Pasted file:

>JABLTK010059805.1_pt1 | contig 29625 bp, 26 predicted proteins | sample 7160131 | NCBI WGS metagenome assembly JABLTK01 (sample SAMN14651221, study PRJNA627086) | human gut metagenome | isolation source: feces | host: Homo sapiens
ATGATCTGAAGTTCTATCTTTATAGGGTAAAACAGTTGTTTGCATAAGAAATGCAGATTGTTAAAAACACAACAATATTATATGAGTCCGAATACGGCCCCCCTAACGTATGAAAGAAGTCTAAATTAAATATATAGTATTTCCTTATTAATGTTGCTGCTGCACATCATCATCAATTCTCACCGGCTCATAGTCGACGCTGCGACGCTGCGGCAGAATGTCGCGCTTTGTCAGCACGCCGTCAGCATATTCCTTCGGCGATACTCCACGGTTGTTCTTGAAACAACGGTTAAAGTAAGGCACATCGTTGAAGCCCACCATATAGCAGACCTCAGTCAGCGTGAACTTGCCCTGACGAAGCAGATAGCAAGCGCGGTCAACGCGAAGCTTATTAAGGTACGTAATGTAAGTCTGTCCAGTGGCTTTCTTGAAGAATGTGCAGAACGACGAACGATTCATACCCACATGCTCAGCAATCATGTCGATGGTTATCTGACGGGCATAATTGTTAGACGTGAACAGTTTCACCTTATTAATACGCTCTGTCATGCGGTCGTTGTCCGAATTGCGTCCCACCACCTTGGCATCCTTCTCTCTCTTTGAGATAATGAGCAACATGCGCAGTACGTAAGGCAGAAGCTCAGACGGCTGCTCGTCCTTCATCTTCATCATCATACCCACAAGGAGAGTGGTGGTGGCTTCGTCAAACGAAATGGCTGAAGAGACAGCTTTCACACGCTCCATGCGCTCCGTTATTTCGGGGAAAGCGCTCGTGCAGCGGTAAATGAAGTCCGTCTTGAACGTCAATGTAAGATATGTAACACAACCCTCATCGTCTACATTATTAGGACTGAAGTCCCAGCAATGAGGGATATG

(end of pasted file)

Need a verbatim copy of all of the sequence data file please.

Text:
>JABLTK010059805.1_pt1 | contig 29625 bp, 26 predicted proteins | sample 7160131 | NCBI WGS metagenome assembly JABLTK01 (sample SAMN14651221, study PRJNA627086) | human gut metagenome | isolation source: feces | host: Homo sapiens
ATGATCTGAAGTTCTATCTTTATAGGGTAAAACAGTTGTTTGCATAAGAAATGCAGATTGTTAAAAACACAACAATATTATATGAGTCCGAATACGGCCCCCCTAACGTATGAAAGAAGTCTAAATTAAATATATAGTATTTCCTTATTAATGTTGCTGCTGCACATCATCATCAATTCTCACCGGCTCATAGTCGACGCTGCGACGCTGCGGCAGAATGTCGCGCTTTGTCAGCACGCCGTCAGCATATTCCTTCGGCGATACTCCACGGTTGTTCTTGAAACAACGGTTAAAGTAAGGCACATCGTTGAAGCCCACCATATAGCAGACCTCAGTCAGCGTGAACTTGCCCTGACGAAGCAGATAGCAAGCGCGGTCAACGCGAAGCTTATTAAGGTACGTAATGTAAGTCTGTCCAGTGGCTTTCTTGAAGAATGTGCAGAACGACGAACGATTCATACCCACATGCTCAGCAATCATGTCGATGGTTATCTGACGGGCATAATTGTTAGACGTGAACAGTTTCACCTTATTAATACGCTCTGTCATGCGGTCGTTGTCCGAATTGCGTCCCACCACCTTGGCATCCTTCTCTCTCTTTGAGATAATGAGCAACATGCGCAGTACGTAAGGCAGAAGCTCAGACGGCTGCTCGTCCTTCATCTTCATCATCATACCCACAAGGAGAGTGGTGGTGGCTTCGTCAAACGAAATGGCTGAAGAGACAGCTTTCACACGCTCCATGCGCTCCGTTATTTCGGGGAAAGCGCTCGTGCAGCGGTAAATGAAGTCCGTCTTGAACGTCAATGTAAGATATGTAACACAACCCTCATCGTCTACATTATTAGGACTGAAGTCCCAGCAATGAGGGATATG